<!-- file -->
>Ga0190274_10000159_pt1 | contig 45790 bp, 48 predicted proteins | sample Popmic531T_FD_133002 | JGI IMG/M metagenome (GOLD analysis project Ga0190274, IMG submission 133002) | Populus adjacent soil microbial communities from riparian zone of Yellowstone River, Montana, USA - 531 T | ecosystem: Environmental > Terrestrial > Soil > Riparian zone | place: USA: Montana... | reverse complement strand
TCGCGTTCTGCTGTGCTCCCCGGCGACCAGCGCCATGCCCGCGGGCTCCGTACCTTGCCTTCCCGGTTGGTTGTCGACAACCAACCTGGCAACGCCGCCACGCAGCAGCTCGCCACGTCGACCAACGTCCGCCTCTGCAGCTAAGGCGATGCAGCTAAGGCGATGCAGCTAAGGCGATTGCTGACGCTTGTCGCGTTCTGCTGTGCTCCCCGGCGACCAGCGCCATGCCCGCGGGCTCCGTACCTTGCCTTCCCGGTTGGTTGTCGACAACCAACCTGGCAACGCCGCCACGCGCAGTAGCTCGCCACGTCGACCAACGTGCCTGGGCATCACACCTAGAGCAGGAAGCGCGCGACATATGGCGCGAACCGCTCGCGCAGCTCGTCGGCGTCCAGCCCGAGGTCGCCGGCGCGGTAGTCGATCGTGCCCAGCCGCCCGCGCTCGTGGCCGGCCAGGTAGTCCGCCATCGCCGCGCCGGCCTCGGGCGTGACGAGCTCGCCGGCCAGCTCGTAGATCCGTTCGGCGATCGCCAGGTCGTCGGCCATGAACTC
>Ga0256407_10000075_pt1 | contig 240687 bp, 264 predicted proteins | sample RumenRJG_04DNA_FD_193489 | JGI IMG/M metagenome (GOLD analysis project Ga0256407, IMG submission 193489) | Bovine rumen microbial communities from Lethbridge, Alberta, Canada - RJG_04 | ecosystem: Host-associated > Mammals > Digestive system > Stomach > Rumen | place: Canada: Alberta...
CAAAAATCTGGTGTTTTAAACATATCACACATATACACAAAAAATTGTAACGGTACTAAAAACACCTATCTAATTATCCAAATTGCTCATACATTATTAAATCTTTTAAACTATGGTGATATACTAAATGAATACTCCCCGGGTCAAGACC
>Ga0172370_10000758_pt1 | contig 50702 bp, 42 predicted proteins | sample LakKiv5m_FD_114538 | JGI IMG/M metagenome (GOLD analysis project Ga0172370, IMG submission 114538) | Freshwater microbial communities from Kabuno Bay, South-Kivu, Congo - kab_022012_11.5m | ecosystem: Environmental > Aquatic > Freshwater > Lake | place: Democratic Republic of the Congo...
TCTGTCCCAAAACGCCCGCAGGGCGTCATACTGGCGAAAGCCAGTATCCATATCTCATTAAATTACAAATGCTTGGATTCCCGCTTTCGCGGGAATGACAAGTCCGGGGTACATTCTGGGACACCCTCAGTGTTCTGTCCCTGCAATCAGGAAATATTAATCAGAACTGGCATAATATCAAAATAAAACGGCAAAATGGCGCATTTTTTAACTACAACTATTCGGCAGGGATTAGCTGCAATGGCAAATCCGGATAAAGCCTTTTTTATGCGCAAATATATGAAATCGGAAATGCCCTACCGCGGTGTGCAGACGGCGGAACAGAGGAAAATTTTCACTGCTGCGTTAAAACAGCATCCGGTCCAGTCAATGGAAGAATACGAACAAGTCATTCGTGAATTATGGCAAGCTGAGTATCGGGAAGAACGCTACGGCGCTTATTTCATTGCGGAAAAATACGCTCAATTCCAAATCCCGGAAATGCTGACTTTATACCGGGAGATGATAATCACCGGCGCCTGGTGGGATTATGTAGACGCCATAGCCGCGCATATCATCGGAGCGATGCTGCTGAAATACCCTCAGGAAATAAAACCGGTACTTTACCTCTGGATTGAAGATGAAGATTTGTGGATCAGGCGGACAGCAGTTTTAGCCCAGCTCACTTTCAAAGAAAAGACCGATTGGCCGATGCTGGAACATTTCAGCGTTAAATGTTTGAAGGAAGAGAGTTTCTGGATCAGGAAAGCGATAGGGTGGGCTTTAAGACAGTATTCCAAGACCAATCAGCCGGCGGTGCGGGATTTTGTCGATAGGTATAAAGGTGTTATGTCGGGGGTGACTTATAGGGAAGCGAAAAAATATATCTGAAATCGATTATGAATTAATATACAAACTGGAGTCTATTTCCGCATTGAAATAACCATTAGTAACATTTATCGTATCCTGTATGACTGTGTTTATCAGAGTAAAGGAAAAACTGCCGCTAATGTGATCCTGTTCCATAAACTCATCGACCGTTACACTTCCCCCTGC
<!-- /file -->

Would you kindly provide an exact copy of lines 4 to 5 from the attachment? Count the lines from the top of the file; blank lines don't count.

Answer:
CAAAAATCTGGTGTTTTAAACATATCACACATATACACAAAAAATTGTAACGGTACTAAAAACACCTATCTAATTATCCAAATTGCTCATACATTATTAAATCTTTTAAACTATGGTGATATACTAAATGAATACTCCCCGGGTCAAGACC
>Ga0172370_10000758_pt1 | contig 50702 bp, 42 predicted proteins | sample LakKiv5m_FD_114538 | JGI IMG/M metagenome (GOLD analysis project Ga0172370, IMG submission 114538) | Freshwater microbial communities from Kabuno Bay, South-Kivu, Congo - kab_022012_11.5m | ecosystem: Environmental > Aquatic > Freshwater > Lake | place: Democratic Republic of the Congo...